Google: US technology giant to invest $740m in Australia
Google has announced that it will invest A$1bn ($740m, £550m) in Australia over the next five years.
It is the US technology giant's largest investment in the country to date.
Google says the money will be used to build a research hub, increase its cloud computing capacity and fund partnerships with local organisations.
The move - named the Digital Future Initiative - is expected to directly create 6,000 jobs and support 28,000 overall.
"Australia can help lead the world's next wave of innovation, harnessing technology to improve lives, create jobs, and make progress," Google boss Sundar Pichai said at the initiative's launch in Sydney.
Also attending the event, Australian Prime Minister Scott Morrison welcomed the plan: "The decision by Google has major benefits for Australian businesses as we engage with the economic recovery before us."
The investment will see the company partnering with local organisations, including Australia's science agency the Commonwealth Scientific and Industrial Research Organisation (CSIRO).
Joshua Kennedy-White of cyber investment company DivisionX Global called Google's announcement a "huge win" for Australian technology:
"It takes money to move an idea into innovation and the first money is the hardest to come by.
"If Google cut $250k cheques to promising start-ups, they could fund 4,000 new tech companies in Australia," he said.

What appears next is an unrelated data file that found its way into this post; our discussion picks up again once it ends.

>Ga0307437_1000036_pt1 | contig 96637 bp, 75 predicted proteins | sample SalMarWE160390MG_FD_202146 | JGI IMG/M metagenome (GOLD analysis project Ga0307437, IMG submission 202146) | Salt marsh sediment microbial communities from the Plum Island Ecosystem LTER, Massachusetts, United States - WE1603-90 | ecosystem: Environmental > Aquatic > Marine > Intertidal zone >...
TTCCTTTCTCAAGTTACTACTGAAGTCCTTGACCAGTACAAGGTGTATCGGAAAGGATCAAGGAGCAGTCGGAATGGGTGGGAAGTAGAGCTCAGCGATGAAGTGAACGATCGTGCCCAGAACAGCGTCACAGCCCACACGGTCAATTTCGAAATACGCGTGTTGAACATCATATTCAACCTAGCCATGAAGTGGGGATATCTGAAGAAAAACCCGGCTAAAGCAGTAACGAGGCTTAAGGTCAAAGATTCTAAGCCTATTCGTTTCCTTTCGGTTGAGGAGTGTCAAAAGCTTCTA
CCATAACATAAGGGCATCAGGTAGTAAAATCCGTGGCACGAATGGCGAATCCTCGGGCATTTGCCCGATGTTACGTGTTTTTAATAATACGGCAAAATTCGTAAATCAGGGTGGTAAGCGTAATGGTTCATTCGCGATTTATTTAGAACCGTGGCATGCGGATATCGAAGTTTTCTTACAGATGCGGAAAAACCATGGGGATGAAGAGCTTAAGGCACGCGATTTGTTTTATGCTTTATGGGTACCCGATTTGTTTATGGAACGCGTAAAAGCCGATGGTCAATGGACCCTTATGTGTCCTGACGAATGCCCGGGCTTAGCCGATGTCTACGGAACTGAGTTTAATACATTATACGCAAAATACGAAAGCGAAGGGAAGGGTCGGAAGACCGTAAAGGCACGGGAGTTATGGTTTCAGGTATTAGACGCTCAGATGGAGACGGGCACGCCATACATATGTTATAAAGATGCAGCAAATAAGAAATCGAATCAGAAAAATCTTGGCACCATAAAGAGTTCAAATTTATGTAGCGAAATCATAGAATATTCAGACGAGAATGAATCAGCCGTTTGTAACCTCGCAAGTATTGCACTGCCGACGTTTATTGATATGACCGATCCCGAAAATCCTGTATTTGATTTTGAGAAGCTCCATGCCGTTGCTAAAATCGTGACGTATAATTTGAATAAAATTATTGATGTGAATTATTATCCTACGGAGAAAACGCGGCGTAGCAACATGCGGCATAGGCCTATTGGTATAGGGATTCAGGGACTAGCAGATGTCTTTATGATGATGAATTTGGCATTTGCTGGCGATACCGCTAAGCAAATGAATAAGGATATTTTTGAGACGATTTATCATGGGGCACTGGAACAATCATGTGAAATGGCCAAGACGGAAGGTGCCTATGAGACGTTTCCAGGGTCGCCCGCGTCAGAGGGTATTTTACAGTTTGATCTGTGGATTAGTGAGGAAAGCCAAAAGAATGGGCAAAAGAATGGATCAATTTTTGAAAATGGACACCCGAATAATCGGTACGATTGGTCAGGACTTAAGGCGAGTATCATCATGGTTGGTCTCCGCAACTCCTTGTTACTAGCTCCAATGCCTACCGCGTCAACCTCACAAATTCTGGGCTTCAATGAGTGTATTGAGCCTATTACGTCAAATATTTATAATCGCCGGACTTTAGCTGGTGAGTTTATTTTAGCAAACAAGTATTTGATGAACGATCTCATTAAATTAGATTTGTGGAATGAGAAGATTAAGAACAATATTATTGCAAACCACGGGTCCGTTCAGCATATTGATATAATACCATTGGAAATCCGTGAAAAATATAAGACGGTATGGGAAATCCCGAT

'Silicon Valley of the Southern Hemisphere'
The move marks another major boost for Sydney's ambitions to become the 'Silicon Valley of the Southern Hemisphere'.
Construction of Tech Central, a hub multi-billion dollar hub in central Sydney, is due to start next year and is expected to continue until 2026.
However, big technology companies have come under fire in Australia in recent months for not paying local news publishers for content carried on their platforms. They have also been accused of helping the spread of disinformation.
During hearings in Australia's parliament in January, Google Australia's Managing Director Mel Silva threatened to block its search engine in the country to avoid paying for content posted to its websites.
The following month Australia became the first country in the world to pass legislation requiring big technology firms, including Google and Facebook, to pay for news content on their platforms.
There have also been calls to reduce the dominance of Google's search engine in the country.
Last month, the head of Australia's competition regulator called for Google to install a "choice screen" on smartphones, giving users the option of choosing another search engine.